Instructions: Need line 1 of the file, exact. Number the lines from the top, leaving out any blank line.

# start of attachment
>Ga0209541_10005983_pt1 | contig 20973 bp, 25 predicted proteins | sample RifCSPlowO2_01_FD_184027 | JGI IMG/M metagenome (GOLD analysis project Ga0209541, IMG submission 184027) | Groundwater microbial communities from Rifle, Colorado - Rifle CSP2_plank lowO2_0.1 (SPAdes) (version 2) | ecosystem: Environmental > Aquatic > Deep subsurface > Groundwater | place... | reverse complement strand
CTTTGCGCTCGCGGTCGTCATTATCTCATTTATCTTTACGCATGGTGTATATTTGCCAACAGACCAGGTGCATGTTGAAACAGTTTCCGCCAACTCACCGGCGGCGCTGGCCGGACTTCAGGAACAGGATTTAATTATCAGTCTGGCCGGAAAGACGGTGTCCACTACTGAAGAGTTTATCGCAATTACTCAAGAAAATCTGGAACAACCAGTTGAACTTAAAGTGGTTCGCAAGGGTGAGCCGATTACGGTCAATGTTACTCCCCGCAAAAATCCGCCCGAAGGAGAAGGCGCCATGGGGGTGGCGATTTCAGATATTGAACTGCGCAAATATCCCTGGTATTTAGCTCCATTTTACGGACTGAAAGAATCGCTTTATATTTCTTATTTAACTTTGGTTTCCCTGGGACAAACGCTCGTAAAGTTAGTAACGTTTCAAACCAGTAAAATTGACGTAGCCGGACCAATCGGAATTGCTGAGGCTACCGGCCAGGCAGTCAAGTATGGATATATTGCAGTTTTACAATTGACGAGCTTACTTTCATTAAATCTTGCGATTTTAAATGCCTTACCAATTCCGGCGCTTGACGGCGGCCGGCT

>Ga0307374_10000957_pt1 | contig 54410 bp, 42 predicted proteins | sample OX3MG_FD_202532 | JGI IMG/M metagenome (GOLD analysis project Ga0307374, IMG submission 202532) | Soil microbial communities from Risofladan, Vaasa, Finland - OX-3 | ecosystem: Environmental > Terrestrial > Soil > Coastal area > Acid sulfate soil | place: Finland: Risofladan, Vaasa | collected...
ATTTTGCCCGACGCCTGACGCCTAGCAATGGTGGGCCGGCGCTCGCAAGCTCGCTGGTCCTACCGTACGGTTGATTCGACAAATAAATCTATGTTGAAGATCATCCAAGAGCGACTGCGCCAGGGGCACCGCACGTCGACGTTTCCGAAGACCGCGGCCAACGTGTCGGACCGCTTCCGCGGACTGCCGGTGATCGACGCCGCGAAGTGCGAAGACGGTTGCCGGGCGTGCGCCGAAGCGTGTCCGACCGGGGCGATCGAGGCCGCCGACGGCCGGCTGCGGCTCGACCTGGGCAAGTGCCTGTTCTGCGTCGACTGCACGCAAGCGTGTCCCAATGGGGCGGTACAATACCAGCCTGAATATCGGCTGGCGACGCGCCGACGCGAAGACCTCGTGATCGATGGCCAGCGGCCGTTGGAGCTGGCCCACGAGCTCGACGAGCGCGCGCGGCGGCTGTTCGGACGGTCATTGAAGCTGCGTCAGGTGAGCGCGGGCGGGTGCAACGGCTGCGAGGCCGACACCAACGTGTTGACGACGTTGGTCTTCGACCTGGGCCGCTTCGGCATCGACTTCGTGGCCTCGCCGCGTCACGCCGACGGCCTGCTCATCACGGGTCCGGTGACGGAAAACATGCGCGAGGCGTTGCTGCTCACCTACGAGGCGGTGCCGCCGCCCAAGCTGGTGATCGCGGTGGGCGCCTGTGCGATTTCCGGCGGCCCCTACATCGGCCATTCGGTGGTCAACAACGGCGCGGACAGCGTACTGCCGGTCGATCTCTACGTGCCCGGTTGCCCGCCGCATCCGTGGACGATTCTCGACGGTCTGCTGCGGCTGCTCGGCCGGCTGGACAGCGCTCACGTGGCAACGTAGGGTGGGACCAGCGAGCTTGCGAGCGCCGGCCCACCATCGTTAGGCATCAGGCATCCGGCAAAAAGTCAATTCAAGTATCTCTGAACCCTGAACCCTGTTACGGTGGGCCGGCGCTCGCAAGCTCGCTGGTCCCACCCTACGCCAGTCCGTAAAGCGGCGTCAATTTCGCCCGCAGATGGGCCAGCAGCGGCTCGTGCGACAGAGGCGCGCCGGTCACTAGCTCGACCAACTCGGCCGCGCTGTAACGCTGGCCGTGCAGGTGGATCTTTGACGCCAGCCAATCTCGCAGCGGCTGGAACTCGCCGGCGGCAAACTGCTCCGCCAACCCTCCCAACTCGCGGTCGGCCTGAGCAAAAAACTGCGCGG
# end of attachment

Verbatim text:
>Ga0209541_10005983_pt1 | contig 20973 bp, 25 predicted proteins | sample RifCSPlowO2_01_FD_184027 | JGI IMG/M metagenome (GOLD analysis project Ga0209541, IMG submission 184027) | Groundwater microbial communities from Rifle, Colorado - Rifle CSP2_plank lowO2_0.1 (SPAdes) (version 2) | ecosystem: Environmental > Aquatic > Deep subsurface > Groundwater | place... | reverse complement strand